P814 Clinical trial design in Crohn’s disease: interpreting future endpoints based on post hoc analyses of the vedolizumab phase 3 trials GEMINI 2 and VISIBLE 2
Khan, R.M.Q.(1);Schwartz, D.A.(2);Sands, B.E.(3);Hanauer, S.(4);Uddin, S.(1);Mukherjee, R.(1);Lichtenstein, G.(5)*;
(1)Takeda Pharmaceuticals U.S.A.- Inc., US Medical, Lexington- MA, United States;(2)Vanderbilt University Medical Center, Department of Gastroenterology, Nashville- TN, United States;(3)The Mount Sinai Hospital- Feinstein IBD Clinical Center- Icahn School of Medicine at Mount Sinai, The Henry D Janowitz Division of Gastroenterology, New York- NY, United States;(4)Northwestern University Feinberg School of Medicine, Division of Gastroenterology, Chicago- IL, United States;(5)University of Pennsylvania, School of Medicine, Philadelphia- PA, United States;
Crohn’s disease (CD) is a chronic, relapsing–remitting disease characterized by inflammation of the gastrointestinal tract. Historically, the Crohn’s Disease Activity Index (CDAI) has been used to assess outcomes in clinical trials involving patients with CD. However, in contrast to the alignment of regulatory standards for trials in ulcerative colitis, the US Food and Drug Administration (FDA) and European Medicines Agency (EMA) differ regarding the most appropriate endpoint definitions for trials in CD. We examined how clinical remission endpoints in CD trials have evolved and conducted post hoc analyses of two vedolizumab trials, GEMINI 2 and VISIBLE 2, to understand how endpoint definitions influence clinical trial outcome measures of treatment efficacy.
Endpoint definitions of clinical remission in completed and ongoing phase 3 trials of advanced therapies in CD were extracted from published literature and ClinicalTrials.gov. Post hoc analyses of data from GEMINI 2 and VISIBLE 2 were conducted by measuring the difference (%Δ) between the proportions of patients achieving clinical remission with vedolizumab versus placebo at week 52 as assessed by six endpoint definitions (A: stool frequency score [SFS] ≤ 2.8 and not worse than baseline score; B: SFS ≤ 3 and not worse than baseline score; C: abdominal pain score (APS) ≤ 1 and not worse than baseline score; D: SFS ≤ 2.8 and APS ≤ 1; E: SFS ≤ 3 and APS ≤ 1; F: CDAI ≤ 150) (Figure 1).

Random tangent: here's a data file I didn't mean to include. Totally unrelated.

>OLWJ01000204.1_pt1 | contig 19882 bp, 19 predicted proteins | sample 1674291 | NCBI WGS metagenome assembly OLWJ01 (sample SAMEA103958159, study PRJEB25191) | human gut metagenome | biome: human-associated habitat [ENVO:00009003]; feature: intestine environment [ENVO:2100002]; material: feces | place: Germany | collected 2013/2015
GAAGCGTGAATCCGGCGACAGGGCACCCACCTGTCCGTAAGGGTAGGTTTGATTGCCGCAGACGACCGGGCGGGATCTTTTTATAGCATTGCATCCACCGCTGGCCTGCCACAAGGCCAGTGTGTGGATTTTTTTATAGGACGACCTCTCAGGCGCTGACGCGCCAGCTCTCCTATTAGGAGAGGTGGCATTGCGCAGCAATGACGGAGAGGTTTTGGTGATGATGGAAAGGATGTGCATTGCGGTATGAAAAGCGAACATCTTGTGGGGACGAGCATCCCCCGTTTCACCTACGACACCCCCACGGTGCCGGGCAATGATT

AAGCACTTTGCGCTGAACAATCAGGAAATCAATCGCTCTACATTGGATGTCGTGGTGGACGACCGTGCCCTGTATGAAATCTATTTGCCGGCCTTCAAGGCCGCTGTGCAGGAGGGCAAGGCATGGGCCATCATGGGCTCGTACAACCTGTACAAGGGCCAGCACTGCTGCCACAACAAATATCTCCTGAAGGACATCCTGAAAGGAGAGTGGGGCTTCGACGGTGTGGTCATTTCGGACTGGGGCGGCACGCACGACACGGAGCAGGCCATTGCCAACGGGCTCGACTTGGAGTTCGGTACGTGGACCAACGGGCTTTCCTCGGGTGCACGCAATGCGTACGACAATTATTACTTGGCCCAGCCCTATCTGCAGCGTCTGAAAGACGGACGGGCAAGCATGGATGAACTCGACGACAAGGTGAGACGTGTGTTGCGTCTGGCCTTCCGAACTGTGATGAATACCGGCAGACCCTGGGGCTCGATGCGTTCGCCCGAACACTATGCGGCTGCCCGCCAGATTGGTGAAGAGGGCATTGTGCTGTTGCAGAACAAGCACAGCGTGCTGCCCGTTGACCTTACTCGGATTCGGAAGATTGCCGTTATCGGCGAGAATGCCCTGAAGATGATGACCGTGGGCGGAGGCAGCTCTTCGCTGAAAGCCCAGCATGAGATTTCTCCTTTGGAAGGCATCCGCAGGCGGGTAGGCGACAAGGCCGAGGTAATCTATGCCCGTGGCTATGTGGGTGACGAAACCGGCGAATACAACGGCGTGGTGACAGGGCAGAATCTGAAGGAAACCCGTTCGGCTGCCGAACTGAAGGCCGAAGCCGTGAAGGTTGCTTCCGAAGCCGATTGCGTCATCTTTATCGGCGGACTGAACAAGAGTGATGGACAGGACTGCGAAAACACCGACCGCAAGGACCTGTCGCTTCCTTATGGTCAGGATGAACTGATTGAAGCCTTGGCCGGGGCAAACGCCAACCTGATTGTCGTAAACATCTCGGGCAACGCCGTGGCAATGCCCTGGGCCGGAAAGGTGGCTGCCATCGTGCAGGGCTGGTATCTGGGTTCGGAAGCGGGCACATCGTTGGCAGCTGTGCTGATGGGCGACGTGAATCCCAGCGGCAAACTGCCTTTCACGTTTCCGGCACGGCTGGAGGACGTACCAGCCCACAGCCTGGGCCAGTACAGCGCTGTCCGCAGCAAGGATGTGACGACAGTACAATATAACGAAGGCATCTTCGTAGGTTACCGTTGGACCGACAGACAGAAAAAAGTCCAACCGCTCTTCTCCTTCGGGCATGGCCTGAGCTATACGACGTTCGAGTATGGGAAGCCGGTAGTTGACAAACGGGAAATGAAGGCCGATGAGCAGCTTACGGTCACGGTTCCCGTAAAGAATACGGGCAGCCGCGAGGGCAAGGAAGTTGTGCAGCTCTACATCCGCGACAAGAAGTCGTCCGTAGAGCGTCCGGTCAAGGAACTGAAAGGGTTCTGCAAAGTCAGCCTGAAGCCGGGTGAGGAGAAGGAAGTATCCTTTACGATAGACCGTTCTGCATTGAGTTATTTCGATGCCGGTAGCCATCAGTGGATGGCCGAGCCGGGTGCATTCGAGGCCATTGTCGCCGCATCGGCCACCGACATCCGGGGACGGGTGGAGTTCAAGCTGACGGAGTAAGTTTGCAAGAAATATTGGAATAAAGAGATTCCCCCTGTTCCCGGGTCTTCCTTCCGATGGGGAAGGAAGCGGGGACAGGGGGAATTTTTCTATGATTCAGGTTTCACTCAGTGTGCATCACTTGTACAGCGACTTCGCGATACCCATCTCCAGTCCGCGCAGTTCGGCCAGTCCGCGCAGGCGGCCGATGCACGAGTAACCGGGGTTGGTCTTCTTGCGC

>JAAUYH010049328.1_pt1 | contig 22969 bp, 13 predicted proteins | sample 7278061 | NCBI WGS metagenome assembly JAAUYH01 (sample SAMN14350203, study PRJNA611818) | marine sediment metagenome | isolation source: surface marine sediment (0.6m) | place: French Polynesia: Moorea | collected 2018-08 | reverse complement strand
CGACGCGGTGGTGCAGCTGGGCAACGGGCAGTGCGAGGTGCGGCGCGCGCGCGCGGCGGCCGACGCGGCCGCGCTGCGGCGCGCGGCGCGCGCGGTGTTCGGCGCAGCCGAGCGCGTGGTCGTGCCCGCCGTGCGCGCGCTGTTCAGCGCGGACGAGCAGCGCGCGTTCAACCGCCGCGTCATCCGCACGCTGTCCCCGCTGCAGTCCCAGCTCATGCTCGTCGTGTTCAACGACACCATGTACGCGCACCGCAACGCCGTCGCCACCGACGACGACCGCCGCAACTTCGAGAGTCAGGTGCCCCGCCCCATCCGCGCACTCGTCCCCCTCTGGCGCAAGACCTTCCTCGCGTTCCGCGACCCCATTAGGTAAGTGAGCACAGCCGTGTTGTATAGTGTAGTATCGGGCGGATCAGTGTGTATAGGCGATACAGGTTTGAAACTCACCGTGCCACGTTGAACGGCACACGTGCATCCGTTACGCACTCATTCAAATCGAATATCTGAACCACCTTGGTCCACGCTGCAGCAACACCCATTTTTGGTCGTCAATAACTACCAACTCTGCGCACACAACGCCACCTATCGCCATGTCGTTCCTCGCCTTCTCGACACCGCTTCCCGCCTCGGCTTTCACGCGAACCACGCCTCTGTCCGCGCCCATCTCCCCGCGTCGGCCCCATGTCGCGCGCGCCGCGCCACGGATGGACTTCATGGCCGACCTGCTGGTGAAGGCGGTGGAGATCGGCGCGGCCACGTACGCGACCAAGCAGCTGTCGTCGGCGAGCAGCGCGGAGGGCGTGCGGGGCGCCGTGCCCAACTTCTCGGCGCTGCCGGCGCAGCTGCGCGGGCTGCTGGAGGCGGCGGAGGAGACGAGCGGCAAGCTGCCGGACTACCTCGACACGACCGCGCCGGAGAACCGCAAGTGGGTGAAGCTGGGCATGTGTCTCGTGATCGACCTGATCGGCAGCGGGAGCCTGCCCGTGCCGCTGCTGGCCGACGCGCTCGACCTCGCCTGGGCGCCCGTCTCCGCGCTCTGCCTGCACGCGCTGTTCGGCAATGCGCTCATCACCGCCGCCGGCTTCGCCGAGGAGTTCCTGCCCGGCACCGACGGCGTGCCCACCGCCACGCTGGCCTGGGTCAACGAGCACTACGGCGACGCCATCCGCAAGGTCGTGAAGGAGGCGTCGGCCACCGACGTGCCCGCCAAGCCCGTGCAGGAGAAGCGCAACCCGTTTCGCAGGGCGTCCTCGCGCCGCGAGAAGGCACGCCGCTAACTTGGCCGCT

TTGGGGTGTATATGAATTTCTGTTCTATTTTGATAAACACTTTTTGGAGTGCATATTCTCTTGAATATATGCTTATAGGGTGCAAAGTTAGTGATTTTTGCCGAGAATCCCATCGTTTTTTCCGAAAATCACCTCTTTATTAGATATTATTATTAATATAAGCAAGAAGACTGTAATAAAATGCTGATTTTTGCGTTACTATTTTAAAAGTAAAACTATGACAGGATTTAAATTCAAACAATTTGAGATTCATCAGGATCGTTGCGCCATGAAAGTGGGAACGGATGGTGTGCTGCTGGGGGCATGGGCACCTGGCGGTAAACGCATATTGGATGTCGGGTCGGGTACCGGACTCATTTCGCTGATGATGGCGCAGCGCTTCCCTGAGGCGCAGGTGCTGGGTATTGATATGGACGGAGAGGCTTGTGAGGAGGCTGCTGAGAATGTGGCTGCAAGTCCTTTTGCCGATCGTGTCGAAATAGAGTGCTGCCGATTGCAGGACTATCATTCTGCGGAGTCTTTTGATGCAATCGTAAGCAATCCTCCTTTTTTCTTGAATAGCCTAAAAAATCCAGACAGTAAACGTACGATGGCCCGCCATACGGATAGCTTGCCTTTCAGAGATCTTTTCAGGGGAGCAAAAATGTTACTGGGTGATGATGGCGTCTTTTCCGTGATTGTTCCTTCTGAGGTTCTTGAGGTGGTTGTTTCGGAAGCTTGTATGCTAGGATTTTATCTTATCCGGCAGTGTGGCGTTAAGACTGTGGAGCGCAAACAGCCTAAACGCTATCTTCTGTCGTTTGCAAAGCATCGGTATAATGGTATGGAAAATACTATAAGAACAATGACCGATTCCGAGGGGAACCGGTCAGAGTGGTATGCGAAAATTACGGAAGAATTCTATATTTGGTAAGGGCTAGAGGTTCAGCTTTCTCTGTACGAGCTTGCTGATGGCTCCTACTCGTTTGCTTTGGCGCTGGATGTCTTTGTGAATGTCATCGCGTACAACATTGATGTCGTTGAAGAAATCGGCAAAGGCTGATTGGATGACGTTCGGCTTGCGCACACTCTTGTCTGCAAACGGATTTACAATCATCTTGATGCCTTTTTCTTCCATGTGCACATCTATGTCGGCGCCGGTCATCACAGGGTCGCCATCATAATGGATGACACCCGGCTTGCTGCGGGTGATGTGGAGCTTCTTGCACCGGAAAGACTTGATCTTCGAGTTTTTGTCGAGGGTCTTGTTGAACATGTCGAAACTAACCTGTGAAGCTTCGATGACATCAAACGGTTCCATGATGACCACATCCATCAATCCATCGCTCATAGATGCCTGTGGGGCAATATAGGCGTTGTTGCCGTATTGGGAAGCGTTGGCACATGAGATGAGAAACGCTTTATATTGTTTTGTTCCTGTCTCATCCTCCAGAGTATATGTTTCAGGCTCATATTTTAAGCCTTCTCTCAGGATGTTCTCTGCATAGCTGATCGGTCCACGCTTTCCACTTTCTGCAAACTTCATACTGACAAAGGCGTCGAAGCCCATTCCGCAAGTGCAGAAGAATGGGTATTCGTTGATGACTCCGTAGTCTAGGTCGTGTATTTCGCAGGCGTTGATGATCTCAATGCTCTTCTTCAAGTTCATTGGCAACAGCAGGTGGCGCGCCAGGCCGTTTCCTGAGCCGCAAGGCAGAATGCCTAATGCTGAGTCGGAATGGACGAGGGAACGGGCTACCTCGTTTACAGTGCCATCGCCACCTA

Most phase 3 trials of advanced therapies in CD included a clinical remission endpoint that was defined by CDAI score: typically, CDAI < 150 or ≤ 150. However, several recent trials have also included a primary or secondary clinical remission endpoint defined using components of the CDAI score such as SFS and APS (Table 1). Post hoc analyses of GEMINI 2 and VISIBLE 2 revealed minimal change in %Δ for each of the new endpoint definitions tested compared with the primary analysis for each trial (Figure 1).
Objective measures, including patient-reported outcomes and components of the CDAI score such as SFS and APS, have been used to define clinical remission in recent CD trials. Despite differences in regulatory guidance for defining clinical remission, our post hoc analyses of GEMINI 2 and VISIBLE 2 reveal that the efficacy of vedolizumab, measured using a variety of endpoint definitions from recent CD trials, was similar to that previously reported using CDAI ≤ 150.